To spank—or not to spank? Most people already know where they stand on the issue. But what if you learned that spanking your child put him at greater risk for mental illness later in life? That's the question parents are facing after a new study showing a link between corporal discipline and certain mental health disorders, including depression and anxiety, was made public last week. Here's a look at what the study found—and where experts say the great spanking debate goes from here.
As ABC News reports, researchers at the University of Manitoba in Canada analyzed data from more than 34,600 US adults ages 20 and older who were surveyed between 2004 and 2005. Participants were asked, "As a child how often were you ever pushed, grabbed, shoved, slapped, or hit by your parents or any adult living in your house?" Data suggests that nearly half of Americans would answer something other than "never"—and up to 90 percent of parents could say the same about their treatment of their own children.
At what cost? According to the study, published in the journal Pediatrics, those who were physically punished as children were 41 percent more likely to be depressed, 24 percent more likely to have panic disorder, and 9 percent more likely to have alcohol dependence, compared with those who received no physical punishments. Overall, says researchers, between 2 and 7 percent of all mental disorders among adults could be linked to physical punishment that occurred during childhood.
The connection, says experts, is actually quite straightforward. According to clinical psychologist Dr. Barbara Greenberg, "Kids who are hit by parents become more aggressive, are likely to not have developed skills for managing emotions like anger, and may not know how to handle tricky situations in a calm and effective manner." As a result, she adds, "They may also develop fear and trust issues which are linked to depression and anxiety."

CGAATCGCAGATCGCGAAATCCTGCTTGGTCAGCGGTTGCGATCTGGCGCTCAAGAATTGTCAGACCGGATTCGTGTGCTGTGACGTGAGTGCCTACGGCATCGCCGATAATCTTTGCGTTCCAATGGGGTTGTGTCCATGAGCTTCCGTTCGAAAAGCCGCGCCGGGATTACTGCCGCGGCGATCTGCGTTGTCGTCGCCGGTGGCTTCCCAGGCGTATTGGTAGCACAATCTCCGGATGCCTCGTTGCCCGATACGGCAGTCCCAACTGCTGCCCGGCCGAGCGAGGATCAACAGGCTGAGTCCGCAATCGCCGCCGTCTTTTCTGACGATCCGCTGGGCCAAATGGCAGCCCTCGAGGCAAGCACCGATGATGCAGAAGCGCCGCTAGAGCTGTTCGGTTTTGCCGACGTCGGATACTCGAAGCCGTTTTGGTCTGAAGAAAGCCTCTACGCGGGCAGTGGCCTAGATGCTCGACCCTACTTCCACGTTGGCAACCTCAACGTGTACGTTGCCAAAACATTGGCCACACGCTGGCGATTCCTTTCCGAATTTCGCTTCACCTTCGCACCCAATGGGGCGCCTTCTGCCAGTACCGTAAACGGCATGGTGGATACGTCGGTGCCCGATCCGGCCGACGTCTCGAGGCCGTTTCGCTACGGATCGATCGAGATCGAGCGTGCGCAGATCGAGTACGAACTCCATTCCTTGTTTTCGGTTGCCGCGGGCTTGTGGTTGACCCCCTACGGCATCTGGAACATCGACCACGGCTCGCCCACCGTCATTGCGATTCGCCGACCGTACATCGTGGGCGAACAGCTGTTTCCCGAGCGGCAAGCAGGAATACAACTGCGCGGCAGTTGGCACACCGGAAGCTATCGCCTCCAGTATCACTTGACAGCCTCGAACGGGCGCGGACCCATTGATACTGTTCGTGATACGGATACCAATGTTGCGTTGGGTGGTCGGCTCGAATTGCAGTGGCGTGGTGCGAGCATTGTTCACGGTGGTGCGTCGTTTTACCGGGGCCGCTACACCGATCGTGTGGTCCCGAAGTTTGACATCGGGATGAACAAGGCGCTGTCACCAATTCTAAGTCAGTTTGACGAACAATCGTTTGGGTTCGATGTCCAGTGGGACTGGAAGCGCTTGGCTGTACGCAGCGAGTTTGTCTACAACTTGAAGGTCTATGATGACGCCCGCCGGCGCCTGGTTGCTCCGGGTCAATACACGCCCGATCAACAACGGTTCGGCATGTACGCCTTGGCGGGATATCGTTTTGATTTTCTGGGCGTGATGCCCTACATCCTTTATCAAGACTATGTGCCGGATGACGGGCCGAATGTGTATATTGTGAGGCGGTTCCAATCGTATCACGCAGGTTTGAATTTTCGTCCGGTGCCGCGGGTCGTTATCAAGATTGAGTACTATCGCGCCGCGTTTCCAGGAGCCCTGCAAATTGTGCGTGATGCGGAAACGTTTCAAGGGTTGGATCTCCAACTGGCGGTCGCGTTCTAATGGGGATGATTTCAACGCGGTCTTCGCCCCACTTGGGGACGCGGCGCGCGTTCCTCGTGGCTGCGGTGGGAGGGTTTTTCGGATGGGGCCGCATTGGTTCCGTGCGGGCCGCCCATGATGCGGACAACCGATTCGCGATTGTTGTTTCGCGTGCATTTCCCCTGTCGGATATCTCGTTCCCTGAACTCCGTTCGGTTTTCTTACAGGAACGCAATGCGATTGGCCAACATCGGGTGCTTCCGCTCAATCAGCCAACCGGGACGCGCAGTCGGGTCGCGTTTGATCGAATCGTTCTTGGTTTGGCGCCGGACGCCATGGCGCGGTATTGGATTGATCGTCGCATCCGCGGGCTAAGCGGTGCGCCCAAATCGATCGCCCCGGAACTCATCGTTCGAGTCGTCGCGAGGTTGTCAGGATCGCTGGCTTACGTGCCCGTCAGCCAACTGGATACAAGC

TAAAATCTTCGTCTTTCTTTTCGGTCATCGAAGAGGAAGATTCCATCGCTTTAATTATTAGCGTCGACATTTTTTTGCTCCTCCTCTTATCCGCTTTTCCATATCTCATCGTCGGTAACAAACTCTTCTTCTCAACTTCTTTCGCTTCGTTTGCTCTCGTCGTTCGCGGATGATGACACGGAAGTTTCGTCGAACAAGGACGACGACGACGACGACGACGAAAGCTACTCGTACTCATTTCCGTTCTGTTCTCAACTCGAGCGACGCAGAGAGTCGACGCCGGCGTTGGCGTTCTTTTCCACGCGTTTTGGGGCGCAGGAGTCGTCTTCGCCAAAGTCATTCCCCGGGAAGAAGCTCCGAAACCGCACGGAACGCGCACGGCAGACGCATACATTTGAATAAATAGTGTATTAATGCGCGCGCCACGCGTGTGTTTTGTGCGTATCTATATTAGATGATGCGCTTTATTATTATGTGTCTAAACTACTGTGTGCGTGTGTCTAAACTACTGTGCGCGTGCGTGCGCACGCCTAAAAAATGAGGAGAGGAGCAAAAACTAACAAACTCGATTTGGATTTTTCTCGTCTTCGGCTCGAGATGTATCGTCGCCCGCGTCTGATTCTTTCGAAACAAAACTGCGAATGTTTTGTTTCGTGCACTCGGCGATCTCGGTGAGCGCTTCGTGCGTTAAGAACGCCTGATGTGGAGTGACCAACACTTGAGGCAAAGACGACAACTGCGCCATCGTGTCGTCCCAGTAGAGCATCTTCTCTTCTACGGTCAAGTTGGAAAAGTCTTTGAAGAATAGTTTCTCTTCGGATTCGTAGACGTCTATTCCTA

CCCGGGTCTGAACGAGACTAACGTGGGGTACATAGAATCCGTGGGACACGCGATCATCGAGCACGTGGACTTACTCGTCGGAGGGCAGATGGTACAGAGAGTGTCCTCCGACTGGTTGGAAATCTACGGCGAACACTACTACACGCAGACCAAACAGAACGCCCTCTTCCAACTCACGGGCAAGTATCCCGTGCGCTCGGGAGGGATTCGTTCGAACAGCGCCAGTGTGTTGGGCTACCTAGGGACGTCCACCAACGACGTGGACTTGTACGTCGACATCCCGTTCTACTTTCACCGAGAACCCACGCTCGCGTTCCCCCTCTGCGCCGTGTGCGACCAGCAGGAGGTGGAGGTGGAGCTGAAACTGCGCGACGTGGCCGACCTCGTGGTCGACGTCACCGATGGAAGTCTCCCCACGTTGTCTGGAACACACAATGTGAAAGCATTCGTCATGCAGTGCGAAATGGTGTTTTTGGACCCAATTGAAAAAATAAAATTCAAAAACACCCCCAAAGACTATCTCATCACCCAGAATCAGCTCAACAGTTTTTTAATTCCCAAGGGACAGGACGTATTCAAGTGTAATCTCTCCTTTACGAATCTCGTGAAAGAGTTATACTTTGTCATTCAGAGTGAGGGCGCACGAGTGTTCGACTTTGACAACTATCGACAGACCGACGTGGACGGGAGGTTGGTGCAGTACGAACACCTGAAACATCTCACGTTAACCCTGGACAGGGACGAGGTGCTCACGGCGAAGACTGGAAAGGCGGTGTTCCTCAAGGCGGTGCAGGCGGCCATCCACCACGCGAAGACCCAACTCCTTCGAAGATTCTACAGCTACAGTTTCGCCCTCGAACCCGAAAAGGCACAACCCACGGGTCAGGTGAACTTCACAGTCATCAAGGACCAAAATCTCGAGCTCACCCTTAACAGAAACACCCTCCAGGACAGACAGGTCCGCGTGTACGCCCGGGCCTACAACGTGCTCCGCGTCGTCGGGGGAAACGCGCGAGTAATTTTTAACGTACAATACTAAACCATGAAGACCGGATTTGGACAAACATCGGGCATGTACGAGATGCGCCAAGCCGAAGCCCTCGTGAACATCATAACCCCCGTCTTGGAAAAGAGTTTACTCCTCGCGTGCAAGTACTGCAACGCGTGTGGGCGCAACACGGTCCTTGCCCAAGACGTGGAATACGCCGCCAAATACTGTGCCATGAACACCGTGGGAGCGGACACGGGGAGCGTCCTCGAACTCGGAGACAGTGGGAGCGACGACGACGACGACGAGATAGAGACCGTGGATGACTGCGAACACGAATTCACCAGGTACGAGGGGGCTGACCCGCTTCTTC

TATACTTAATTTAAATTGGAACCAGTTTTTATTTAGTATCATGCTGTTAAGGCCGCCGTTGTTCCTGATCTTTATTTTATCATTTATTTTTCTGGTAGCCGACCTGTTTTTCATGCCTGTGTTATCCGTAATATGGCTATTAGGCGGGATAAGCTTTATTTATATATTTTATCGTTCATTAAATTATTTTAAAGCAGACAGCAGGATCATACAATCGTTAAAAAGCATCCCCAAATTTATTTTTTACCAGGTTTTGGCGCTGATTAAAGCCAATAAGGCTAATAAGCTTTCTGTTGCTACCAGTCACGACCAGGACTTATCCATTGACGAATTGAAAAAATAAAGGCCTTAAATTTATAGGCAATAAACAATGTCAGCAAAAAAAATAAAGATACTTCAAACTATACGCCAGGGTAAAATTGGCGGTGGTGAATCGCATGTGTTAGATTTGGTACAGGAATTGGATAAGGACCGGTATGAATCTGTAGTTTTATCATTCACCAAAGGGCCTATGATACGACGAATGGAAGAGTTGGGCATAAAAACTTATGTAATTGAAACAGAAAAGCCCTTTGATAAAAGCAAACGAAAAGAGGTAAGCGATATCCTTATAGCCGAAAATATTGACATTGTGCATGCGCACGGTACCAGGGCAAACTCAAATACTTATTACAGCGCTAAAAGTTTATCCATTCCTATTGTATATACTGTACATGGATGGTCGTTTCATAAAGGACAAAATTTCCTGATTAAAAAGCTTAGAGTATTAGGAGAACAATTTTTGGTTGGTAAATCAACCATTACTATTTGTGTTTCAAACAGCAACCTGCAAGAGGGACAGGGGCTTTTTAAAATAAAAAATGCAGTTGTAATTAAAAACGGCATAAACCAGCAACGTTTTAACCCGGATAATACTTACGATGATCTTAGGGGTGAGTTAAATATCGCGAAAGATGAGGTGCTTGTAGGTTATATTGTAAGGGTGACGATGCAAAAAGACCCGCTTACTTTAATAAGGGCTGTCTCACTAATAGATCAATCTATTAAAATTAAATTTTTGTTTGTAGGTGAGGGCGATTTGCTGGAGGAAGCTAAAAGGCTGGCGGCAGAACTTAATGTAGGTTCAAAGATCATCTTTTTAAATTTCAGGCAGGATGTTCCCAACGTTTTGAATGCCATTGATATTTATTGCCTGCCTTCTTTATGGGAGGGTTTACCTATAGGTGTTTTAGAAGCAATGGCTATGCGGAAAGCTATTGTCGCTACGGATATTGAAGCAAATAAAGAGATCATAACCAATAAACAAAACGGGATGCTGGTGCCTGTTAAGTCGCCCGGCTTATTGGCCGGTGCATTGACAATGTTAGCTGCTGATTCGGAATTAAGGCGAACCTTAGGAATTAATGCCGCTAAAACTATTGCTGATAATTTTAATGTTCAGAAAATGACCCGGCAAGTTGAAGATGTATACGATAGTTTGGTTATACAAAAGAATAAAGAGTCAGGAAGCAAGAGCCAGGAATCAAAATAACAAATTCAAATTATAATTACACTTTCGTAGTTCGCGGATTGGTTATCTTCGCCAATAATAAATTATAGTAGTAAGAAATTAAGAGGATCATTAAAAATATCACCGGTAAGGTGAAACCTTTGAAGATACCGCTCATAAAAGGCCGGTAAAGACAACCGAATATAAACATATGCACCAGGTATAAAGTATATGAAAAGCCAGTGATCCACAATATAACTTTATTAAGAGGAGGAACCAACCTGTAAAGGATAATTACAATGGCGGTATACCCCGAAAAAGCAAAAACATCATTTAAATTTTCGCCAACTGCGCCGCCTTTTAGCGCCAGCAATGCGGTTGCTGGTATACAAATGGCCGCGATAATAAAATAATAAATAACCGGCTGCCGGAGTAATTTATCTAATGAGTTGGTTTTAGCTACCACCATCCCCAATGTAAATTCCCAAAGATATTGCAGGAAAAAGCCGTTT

But what about that old standby often cited by parents who spank that they were spanked as a child and they turned out just fine? "They're lucky they turned out OK," maintains Dr. Greenberg, "but other people in the same position are not so lucky."
Dr. Fran Walfish, a child and family therapist in private practice in Beverly Hills, California, believes parents who use this line to justify their decision to spank are often too afraid and guilt-ridden to express anger towards their own parent(s) for spanking them as children. "They need help with this," she says.
To mom Alyssa Tomlin of Concord, New Hampshire, who owns up to occasionally spanking her two kids, studies like this one may make headlines, and cause much debate, but in the end, don't seem to apply to moms like her. "I don't slap, push, or shove... that's physical abuse in my book. I'm sorry, but a spank on the behind is different," says Tomlin.
Parents make such distinctions all the time—on one end of the spectrum, there's extreme physical abuse (the likes of which the study did not address); on the other hand, the off-hand swat to get a child's attention; then there's the wide range of behavior that lies between. What if a spank is just a threat? What if spanking the primary form of discipline? What if a spank (or shove, or grab) is an unintentional byproduct of a parent at her wit's end? Does the context—or intent—matter?
That's something the study doesn't address.
So where does that leave parents? The American Academy of Pediatrics strongly opposes the use of physical punishment of any kind, urging parents to seek out alternative forms of discipline instead. Some techniques to try include:
- Time-Outs: Removing a child from a negative activity and giving him some quiet time alone really can be effective in redirecting and diffusing bad behavior, says Dr. Greenberg. Just make sure your child is old enough to understand the concept of rules and consequences, something that usually occurs between the ages of 2 and 3 years old.
- Repair Work: Rather than spank a child for not sharing toys, have the child do some repair work like apologizing and maybe even doing something nice for the person they upset. "I am a big fan of repair work," says Dr. Greenberg. "It teaches empathy."
- Taking Action: If your preschooler won't get in the tub when you call because he is too enthralled with watching his favorite cartoon, wait a silent count to two, then click off the TV. "Your child will likely have an angry tantrum," says Dr. Walfish. "But better an angry child than an angry parent." Parents should then physically walk the child to his next job responsibility (for instance, to the bathroom to take a bath). "You can narrate how mad he is at you and help him calm down prepared and ready to show up to his next task—the bath. Praise every increment in your child's growth and good listening!"